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6.6 Overloading of Operators


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An operator is a function whose designator is an operator_symbol. [Operators, like other functions, may be overloaded.]

Name Resolution Rules


Each use of a unary or binary operator is equivalent to a function_call with function_prefix being the corresponding operator_symbol, and with (respectively) one or two positional actual parameters being the operand(s) of the operator (in order).

To be honest: We also use the term operator (in Clause 4 and in 6.1) to refer to one of the syntactic categories defined in 4.5, “Operators and Expression Evaluation” whose names end with “_operator:” logical_operator, relational_operator, binary_adding_operator, unary_adding_operator, multiplying_operator, and highest_precedence_operator.
This equivalence extends to uses of function_call in most other language rules. However, as often happens, the equivalence is not perfect, as operator calls are not a name, while a function_call is a name. Thus, operator calls cannot be used in contexts that require a name (such as a rename of an object). A direct fix for this problem would be very disruptive, and thus we have not done that. However, qualifying an operator call can be used as a workaround in contexts that require a name.

Legality Rules


The subprogram_specification of a unary or binary operator shall have one or two parameters, respectively. The parameters shall be of mode in. A generic function instantiation whose designator is an operator_symbol is only allowed if the specification of the generic function has the corresponding number of parameters, and they are all of mode in.


Default_expressions are not allowed for the parameters of an operator (whether the operator is declared with an explicit subprogram_specification or by a generic_instantiation).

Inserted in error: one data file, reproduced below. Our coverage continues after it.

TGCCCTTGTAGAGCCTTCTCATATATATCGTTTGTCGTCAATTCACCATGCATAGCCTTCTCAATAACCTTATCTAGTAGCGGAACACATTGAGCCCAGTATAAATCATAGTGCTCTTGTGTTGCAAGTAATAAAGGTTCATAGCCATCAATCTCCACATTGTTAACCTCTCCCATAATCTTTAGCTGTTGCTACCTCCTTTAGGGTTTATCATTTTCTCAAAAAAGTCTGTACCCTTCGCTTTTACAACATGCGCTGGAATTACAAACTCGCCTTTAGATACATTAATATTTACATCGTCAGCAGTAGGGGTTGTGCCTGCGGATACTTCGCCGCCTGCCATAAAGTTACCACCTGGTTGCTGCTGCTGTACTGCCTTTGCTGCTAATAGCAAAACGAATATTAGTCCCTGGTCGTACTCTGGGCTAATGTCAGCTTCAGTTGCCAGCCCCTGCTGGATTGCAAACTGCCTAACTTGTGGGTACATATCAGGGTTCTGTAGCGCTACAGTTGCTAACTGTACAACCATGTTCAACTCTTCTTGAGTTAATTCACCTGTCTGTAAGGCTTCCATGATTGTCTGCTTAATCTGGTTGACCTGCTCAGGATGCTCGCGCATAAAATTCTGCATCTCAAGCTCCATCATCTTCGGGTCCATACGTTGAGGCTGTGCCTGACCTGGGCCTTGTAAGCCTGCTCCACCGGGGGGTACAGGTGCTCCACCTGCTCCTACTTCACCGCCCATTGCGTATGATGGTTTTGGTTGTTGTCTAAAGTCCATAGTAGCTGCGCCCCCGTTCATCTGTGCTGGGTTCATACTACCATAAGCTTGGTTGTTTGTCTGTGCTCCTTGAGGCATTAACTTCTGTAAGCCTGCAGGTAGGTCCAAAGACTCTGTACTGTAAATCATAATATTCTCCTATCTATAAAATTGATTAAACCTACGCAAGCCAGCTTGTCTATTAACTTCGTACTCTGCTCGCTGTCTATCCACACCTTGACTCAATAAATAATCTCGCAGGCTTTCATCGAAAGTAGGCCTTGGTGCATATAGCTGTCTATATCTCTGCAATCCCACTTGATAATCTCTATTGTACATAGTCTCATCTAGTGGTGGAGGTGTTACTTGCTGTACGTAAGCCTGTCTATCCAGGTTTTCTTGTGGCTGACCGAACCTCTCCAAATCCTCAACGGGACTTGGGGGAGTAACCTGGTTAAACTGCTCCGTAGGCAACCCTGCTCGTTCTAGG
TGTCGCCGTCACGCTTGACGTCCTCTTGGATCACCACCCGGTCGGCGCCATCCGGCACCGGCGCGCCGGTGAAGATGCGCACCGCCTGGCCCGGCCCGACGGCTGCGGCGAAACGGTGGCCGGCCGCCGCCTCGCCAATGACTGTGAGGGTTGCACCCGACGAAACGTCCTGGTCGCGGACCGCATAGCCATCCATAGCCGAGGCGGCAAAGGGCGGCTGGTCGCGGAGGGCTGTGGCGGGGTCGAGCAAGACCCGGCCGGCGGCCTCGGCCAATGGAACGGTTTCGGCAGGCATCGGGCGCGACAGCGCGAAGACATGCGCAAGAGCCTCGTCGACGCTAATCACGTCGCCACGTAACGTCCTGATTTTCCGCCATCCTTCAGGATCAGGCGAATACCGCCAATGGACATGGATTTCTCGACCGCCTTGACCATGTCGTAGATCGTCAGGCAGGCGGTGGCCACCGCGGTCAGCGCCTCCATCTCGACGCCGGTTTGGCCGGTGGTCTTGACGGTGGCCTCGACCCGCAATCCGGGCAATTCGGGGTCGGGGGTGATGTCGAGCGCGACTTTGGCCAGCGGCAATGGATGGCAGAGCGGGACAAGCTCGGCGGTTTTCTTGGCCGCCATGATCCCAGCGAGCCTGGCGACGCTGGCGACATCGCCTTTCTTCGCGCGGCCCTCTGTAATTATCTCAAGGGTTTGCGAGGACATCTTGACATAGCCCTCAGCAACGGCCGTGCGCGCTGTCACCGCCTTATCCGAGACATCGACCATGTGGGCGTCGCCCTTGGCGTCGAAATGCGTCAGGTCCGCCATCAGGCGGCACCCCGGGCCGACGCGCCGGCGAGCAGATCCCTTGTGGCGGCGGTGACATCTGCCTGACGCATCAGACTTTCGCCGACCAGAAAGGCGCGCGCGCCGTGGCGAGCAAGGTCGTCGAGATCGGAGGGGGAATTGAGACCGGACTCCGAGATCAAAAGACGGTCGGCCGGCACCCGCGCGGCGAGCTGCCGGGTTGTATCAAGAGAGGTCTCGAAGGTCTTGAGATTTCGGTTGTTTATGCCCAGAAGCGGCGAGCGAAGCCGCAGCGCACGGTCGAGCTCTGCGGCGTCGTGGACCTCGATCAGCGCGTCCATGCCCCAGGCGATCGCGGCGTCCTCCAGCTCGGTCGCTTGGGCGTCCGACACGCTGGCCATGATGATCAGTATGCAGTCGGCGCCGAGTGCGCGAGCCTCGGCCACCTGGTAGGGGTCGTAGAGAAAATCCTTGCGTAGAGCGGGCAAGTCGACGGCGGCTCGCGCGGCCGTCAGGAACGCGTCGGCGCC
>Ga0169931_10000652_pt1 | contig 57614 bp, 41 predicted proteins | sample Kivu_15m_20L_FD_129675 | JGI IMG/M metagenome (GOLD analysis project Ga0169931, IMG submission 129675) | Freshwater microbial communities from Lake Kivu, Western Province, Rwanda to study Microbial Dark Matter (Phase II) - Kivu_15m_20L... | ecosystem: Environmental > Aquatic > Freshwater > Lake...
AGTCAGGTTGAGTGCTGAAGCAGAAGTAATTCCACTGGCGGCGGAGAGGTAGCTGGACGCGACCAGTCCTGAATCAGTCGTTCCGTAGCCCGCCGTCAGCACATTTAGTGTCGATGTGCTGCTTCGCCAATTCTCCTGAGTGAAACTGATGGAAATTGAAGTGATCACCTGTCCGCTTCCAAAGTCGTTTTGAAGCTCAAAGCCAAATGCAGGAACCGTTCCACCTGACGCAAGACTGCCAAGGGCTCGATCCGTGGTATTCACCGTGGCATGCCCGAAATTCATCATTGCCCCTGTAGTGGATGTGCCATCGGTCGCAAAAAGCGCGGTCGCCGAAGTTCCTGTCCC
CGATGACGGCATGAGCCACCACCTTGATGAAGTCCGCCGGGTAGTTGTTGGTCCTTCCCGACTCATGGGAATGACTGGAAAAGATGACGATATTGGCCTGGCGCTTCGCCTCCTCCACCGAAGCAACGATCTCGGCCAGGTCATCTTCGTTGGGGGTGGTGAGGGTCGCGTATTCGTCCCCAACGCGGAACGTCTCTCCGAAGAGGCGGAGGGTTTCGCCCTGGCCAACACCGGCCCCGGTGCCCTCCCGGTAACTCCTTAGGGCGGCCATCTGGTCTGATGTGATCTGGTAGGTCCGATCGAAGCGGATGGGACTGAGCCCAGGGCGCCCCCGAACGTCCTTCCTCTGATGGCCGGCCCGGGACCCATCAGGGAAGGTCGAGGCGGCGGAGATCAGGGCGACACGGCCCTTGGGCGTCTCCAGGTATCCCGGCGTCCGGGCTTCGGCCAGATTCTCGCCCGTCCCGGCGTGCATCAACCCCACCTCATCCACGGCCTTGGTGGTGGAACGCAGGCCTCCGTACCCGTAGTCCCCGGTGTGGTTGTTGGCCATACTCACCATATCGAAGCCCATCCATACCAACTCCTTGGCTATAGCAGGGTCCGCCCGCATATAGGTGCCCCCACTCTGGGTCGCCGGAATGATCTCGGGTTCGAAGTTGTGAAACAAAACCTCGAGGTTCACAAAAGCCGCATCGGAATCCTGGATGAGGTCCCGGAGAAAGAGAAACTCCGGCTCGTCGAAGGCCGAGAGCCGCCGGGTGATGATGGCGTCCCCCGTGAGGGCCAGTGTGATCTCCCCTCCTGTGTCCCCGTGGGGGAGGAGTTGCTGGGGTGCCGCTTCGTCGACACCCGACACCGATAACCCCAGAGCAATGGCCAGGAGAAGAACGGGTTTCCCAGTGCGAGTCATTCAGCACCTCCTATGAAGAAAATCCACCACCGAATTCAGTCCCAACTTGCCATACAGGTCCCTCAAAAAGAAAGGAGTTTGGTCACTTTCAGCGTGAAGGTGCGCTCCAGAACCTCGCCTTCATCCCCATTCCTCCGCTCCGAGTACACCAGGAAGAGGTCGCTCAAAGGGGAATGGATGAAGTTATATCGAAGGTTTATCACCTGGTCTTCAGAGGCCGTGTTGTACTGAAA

An explicit declaration of "/=" shall not have a result type of the predefined type Boolean.

Static Semantics


An explicit declaration of "=" whose result type is Boolean implicitly declares an operator "/=" that gives the complementary result.

A "/=" defined by this rule is considered user-defined, which means that it will be inherited by a derived type. “User-defined” means “not language-defined” for the purposes of inheritance, that is anything other than predefined operators.
NOTE The operators "+" and "–" are both unary and binary operators, and hence can be overloaded with both one- and two-parameter functions.



Examples of user-defined operators:

function "+" (Left, Right : Matrix) return Matrix;
function "+" (Left, Right : Vector) return Vector;

-- assuming that A, B, and C are of the type Vector
-- the following two statements are equivalent:

A := B + C;
A := "+"(B, C);

Extensions to Ada 83

Explicit declarations of "=" are now permitted for any combination of parameter and result types.
Explicit declarations of "/=" are now permitted, so long as the result type is not Boolean.

Wording Changes from Ada 2005

Corrected the wording so that only explicit declarations of "=" cause an implicit declaration of "/="; otherwise, we could get multiple implicit definitions of "/=" without an obvious way to chose between them.
Added wording so that operators only allow parameters of mode in. This was made necessary by the elimination elsewhere of the restriction that function parameters be only of mode in.